HB381 presents standard, abstract, a solo exhibition of American ceramic artist John Shea’s latest body of work.
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John Shea’s practice belongs with equal comfort to pottery, painting, sculpture, and installation art and yet—a free radical—it belongs exclusively to no one camp. Instead, the work lives confidently in a world of in-betweens. The result feels nuanced, self-nurturing, and balanced. In a world suffering from extremes and tribalism, Shea’s formalism dwells happily in the middle.
Starting from a shaped, wooden base, the artist hand builds his forms by pinching together small balls of clay. Some surfaces are then burnished smooth as flat planes and others left lumpy and rounded, but neither is too perfectly so. These ceramic sculptures are both muscularly abstract and evoke their own delicate elements, such as silica crystals, viewed through an electron microscope. They are both parts and the sum of their parts.
With off-kilter shades that include raspberry, yellow-orange, dusty green, and bluish-purple, the artist’s color palette comes from A Dictionary of Color Combinations by Japanese painter Sanzo Wada, a book that first appeared in 1932. Here, too, Shea shows his consensus building nature—he avoids pure primary colors, and instead mixes colors to create secondaries and tertiaries. These muted colors play well with each other, becoming an interdependent, mutual admiration society of color that fills a room. The palette’s in-between-ness is calming—nothing shouts or demands attention. Yet these colors pique the brain’s pleasure center.
Shea layers one color on top of another with spray gun and drip techniques. One color peeks through another’s veil at times, creating yet another shade. The technique is similar to glazing in painting, where layers of translucent oils shine through each other from murky depths. And note, Shea’s colored surfaces are oil-based enamels rather than ceramic glazes. This is where his work tips into the realm of painting quite comfortably. In fact, walking around his sculptures feels like experiencing painting in a new way—as a horizontally splayed-out installation of bobbing color, rather than a dense, vertical painted surface.
In a recent exhibition, Shea created a clearly demarcated, rectangular island of sculpture. His landscape of pedestals of different heights was built from Oriented Strand Board, or OSB. Similar to particle board, this woody material has a variegated surface. Again, Shea avoided purities like flat white pedestals, and the light-colored wood spoke the right dialect of in-between-ness as the sculptures. The result of the two together was harmonious and calm.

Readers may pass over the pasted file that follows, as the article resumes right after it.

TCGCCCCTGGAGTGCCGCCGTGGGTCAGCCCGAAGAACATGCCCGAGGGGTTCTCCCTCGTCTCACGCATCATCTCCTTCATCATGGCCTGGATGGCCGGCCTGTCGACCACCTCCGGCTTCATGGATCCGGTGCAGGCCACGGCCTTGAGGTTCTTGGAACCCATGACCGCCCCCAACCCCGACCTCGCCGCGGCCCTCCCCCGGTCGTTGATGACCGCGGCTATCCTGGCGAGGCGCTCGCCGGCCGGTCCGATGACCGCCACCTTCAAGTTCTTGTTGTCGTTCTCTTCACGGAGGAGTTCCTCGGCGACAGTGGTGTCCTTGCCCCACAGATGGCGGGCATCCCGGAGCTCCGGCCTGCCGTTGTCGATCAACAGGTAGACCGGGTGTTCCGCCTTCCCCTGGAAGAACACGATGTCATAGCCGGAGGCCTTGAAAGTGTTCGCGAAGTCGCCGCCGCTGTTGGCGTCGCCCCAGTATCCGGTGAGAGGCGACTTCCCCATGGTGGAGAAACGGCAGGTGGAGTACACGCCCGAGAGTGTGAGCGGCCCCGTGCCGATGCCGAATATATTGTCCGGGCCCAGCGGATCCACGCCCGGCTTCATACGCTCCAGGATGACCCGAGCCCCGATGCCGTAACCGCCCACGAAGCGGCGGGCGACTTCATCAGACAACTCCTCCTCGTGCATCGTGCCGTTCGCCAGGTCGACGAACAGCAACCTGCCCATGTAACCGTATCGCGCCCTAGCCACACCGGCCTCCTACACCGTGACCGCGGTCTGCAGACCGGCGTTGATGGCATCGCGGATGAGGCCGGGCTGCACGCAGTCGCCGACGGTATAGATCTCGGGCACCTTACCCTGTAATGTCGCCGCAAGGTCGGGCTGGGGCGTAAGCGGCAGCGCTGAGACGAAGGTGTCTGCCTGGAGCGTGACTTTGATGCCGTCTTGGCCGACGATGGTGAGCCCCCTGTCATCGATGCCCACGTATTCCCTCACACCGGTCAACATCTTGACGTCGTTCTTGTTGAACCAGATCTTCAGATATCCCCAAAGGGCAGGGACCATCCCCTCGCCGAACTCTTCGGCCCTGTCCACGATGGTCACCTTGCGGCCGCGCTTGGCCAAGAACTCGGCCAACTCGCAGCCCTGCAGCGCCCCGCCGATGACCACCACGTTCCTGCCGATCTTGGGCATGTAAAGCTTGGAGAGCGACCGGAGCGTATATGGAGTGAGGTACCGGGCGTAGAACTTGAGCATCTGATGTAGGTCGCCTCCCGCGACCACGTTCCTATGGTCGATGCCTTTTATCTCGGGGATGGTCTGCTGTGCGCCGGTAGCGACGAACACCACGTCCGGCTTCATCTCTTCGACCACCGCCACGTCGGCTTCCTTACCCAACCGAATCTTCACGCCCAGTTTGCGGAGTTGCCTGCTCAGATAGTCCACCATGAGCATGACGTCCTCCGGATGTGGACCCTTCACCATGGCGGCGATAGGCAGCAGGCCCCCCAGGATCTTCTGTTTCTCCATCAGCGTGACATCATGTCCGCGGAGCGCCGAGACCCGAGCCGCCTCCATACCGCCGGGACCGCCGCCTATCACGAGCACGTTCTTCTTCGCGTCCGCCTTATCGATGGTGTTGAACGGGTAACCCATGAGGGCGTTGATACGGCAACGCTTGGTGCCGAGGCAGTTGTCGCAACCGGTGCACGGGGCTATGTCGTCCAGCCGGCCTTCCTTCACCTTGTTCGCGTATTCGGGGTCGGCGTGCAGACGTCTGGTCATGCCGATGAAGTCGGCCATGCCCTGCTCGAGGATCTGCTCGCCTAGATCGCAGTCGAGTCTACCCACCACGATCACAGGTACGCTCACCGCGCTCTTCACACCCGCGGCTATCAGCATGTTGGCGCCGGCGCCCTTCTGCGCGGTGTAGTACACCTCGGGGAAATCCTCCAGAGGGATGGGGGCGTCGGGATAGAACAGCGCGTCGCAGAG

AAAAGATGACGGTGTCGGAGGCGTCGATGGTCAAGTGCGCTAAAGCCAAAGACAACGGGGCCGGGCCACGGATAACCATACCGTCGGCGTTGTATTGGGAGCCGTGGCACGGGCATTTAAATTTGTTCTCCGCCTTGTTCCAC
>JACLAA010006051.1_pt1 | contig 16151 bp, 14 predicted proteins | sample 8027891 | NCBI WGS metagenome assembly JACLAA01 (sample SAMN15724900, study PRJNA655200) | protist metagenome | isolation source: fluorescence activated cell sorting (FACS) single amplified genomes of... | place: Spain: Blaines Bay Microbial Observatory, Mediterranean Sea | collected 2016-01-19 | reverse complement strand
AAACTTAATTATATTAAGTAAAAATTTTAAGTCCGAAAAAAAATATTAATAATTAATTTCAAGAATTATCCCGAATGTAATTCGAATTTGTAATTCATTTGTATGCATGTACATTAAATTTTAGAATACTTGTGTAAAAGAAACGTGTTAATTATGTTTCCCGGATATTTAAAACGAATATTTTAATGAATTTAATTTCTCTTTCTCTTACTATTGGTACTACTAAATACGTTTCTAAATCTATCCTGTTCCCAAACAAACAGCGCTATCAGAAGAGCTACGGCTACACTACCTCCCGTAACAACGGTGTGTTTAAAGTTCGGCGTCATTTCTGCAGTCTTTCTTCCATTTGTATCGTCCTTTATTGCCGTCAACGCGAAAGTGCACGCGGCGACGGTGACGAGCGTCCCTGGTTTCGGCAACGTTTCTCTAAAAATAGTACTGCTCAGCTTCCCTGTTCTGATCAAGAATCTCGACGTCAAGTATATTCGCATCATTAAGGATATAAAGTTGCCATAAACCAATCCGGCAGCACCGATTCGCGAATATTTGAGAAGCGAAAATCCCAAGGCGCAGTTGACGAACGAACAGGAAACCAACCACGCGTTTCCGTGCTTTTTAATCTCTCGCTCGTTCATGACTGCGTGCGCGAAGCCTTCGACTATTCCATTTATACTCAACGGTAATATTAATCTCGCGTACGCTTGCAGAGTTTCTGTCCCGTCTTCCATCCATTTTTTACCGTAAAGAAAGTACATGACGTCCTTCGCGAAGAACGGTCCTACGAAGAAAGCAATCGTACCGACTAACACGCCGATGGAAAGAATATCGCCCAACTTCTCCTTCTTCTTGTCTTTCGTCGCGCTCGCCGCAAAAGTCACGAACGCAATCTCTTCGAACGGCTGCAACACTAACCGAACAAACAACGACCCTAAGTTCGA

The conversational nature of Shea’s works is due, in part, to such placement on a construction-worker’s Acropolis. And like a group of students learning through the Socratic method, his colorful sculptures stand in dialogue with each other, each interrogating the nature of objectness. Or rather, thingness. Because Shea is interested in Bill Brown’s concept of “Thing Theory.” Put into too brief words, an object has a known purpose and fulfills it, but once it breaks down in some way and its usefulness is compromised, it becomes a thing. Are Shea’s forms objects or things? Has he broken down neat categories of painting, sculpture, and ceramics in way that turn his works into things? What was the original purpose to be broken down and who was the end user?
This work’s satisfying complexity comes from layers of interrelationships. Not only do these sculptures’ tiny parts speak to their whole outward selves, but their colors blend into mixtures of togetherness, and the sculptures play among each other with delight. They are a geography around which viewers move, and as they do, visual relationships playfully shift and change. Shea’s colors and forms need one another and yet, made in a studio by the same hands, his ceramic sculptures are independent beings who will carry the knowledge of each other into the world.
Essay by Catherine Walworth, Jackye and Curtis Finch, Jr., Curator of Drawings, Arkansas Museum of Fine Arts
Courtesy of the artist and HB381, New York. Photo: Joe Kramm